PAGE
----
It's safe to say that most people aspire to eating delicious, nutritious, and elegantly prepared meals; but since many of us lack the requisite skills in the kitchen, "cooking dinner" often means throwing a a frozen entrée in the microwave. Whirlpool might soon have an answer for culinarily challenged folk like us, thanks to a new partnership with the food-prep technology company Innit. Whirlpool will start consumer trials with Innit's smart-appliance technology embedded in its high-end Jenn-Air connected ovens, with retail availability by the first half of 2017. In addition to Wi-Fi adapters, the ovens will have sensors that can automate the cooking process. A companion app with recipes will guide the home chef with step-by-step food-prep instructions.
Whirlpool's smart appliances have already had some voice assistant control, but they're about become particularly AI-savvy. The company has unveiled a 2018 lineup where many appliances support both Amazon Alexa and Google Assistant, letting you control most of your home using the smart speaker (or mobile app) you prefer. You can check the time left on the washing machine, start the dishwasher or change the temperature of your fridge without lifting a finger.
If asked about the two buzzwords in business circles today, they are artificial intelligence and automation. When both are combined together, just imagine about the changes brought in your daily life. In this article, we focus on the changes because of artificial intelligence in home automation. As a human, you have always welcomed new technological innovations with open arms. And in recent times, you can control the smart electronic devices by apps via mobile phones and artificial intelligence application gadgets.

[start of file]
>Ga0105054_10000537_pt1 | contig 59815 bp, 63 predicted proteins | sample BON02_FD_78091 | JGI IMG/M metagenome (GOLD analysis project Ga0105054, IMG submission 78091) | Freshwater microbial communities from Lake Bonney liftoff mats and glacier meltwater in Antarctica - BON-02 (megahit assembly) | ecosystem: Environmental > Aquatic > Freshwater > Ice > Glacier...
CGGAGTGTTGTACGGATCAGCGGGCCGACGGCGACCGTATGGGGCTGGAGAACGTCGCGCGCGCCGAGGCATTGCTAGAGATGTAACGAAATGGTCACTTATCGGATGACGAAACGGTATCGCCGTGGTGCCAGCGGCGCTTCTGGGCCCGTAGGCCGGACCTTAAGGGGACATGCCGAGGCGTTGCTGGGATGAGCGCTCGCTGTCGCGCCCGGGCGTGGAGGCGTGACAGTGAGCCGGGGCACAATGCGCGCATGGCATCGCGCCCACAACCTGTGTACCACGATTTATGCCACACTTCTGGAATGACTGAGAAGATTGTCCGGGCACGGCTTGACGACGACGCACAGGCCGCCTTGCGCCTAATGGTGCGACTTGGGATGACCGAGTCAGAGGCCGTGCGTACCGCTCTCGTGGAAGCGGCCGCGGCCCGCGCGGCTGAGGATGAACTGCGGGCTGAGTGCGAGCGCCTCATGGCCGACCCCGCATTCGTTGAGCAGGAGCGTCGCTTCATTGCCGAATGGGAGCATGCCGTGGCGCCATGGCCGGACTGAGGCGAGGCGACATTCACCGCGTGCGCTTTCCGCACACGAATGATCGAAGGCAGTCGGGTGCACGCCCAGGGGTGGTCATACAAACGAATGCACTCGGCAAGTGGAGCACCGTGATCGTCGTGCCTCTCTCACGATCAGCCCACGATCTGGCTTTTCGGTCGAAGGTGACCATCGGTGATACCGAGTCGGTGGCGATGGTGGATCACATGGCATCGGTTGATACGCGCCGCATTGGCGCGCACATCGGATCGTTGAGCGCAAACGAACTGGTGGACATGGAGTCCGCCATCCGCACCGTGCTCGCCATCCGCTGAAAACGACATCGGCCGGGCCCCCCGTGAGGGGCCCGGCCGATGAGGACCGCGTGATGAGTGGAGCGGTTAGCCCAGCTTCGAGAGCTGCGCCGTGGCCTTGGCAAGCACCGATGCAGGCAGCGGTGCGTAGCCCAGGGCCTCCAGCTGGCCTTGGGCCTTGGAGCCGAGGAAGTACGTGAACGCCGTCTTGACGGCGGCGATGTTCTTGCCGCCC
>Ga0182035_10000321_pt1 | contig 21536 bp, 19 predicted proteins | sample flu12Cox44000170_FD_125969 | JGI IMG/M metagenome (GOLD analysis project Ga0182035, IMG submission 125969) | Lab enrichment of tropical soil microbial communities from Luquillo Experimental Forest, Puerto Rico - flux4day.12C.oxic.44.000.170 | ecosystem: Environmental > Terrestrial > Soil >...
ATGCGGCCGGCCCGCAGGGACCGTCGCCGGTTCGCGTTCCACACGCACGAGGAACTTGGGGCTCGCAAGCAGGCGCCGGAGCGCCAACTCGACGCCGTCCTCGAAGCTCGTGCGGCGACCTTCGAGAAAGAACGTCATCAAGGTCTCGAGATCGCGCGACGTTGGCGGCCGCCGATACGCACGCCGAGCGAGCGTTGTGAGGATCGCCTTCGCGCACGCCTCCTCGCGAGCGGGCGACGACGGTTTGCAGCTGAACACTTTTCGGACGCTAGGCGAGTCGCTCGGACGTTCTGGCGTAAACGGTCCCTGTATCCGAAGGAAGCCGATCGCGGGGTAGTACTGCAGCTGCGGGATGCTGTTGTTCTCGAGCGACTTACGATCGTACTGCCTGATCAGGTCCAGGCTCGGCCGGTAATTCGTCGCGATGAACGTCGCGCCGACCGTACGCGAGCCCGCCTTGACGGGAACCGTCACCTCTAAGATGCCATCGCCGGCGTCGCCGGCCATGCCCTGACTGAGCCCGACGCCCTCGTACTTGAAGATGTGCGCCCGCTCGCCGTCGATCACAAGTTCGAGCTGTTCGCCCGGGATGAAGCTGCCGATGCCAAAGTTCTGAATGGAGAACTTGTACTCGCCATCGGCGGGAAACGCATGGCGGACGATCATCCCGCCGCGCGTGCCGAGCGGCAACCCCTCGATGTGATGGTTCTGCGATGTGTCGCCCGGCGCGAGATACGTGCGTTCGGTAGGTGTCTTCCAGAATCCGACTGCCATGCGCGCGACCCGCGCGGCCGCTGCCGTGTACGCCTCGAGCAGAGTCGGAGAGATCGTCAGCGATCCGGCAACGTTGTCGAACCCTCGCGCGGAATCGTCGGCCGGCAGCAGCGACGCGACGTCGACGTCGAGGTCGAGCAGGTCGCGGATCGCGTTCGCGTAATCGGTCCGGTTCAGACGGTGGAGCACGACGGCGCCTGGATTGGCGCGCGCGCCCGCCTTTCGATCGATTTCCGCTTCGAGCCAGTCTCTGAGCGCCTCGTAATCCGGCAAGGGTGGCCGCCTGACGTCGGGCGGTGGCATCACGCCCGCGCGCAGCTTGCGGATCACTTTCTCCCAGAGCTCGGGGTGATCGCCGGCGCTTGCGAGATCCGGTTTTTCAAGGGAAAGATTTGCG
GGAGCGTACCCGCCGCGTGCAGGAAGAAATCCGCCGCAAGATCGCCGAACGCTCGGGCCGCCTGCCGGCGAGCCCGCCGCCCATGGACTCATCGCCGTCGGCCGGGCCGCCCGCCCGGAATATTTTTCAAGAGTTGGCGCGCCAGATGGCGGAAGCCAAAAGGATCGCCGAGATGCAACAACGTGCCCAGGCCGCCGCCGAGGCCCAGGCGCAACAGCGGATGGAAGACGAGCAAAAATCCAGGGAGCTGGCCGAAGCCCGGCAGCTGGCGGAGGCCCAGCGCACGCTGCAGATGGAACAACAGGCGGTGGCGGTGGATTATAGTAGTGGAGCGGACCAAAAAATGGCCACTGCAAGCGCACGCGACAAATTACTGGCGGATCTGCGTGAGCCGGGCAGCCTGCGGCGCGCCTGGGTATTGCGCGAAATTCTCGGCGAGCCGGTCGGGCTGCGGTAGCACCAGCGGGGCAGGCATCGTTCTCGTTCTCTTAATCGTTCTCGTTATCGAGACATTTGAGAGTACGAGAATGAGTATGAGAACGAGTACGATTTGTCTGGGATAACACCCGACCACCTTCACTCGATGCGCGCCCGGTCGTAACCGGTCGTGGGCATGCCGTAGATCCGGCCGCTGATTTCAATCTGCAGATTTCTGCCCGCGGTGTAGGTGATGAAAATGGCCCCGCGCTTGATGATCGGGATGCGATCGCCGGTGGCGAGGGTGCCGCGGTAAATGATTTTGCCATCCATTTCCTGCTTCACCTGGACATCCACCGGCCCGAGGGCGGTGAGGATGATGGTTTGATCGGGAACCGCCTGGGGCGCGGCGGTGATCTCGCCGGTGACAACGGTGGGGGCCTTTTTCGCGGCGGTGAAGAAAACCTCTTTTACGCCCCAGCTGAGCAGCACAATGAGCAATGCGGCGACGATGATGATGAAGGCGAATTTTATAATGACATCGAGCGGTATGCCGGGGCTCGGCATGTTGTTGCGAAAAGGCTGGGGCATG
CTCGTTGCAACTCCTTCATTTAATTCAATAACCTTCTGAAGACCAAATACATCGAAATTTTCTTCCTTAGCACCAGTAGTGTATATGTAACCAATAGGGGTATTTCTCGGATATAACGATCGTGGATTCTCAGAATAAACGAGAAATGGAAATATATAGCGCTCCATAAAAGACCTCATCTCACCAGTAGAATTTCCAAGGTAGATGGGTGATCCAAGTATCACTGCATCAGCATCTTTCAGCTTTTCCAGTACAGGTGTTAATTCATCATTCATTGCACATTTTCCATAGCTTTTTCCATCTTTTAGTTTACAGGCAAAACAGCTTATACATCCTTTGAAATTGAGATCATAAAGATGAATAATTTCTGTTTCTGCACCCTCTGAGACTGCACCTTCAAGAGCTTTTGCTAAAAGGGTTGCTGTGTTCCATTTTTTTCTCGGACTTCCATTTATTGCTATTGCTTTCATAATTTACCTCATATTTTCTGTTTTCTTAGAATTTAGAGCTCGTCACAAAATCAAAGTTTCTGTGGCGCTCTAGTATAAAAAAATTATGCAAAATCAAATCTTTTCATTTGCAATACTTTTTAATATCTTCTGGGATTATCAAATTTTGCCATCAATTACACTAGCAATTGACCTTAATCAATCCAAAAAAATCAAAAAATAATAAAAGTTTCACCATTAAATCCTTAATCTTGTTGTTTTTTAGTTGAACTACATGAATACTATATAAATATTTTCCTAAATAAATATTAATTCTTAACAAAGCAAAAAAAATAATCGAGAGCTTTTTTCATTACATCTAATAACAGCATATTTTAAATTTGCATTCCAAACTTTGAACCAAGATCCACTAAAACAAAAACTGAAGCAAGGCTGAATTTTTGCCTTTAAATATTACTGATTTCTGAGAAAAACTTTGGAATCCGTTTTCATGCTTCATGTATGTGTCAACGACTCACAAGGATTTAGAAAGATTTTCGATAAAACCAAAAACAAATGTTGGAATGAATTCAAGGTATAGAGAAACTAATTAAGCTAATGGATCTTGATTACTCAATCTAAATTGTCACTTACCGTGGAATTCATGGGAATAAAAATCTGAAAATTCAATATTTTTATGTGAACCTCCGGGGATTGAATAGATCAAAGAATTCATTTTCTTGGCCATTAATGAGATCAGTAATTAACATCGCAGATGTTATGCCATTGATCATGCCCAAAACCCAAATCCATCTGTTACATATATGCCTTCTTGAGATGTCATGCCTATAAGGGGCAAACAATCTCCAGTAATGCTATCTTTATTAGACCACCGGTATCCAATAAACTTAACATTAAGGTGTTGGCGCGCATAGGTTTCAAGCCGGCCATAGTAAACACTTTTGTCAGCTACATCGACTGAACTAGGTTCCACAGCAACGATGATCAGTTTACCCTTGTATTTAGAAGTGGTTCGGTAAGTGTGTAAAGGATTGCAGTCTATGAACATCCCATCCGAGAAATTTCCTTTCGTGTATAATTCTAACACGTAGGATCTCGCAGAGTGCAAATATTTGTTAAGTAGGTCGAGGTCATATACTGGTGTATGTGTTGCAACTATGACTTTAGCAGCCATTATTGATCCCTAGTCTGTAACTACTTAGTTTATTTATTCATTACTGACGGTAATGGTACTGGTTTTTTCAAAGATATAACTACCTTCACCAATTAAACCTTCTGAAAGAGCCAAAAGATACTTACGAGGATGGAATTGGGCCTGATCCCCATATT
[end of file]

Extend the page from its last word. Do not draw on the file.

Blink and the lights go out. A sensor on a pair of glasses that can pick up the motion of your skin when you blink could be used to switch the lights on and off, or to help those with limited or no mobility write messages on a computer. "The good thing about the technology is the high sensitivity, which may become particularly useful in places where the motion is very limited," says Ambarish Ghosh at the Indian Institute of Science, who wasn't involved in the research. The sensor, called a triboelectric generator, is thin enough to fit on the arms of a pair of glasses. It is made from multiple polymer layers with a coating of metal that acts as an electrode.
Imagine a building that tells you – before it happens – that the heating is about to fail. Some companies are using machine learning to do just that. Software firm CGnal, based in Milan, Italy, recently analysed a year's worth of data from the heating and ventilation units in an Italian hospital. Sensors are now commonly built into heating, ventilation and air conditioning units, and the team had records such as temperature, humidity and electricity use, relating to appliances in operating theatres and first aid rooms as well as corridors. They trained a machine learning algorithm on data from the first half of 2015, looking for differences in the readings of similar appliances.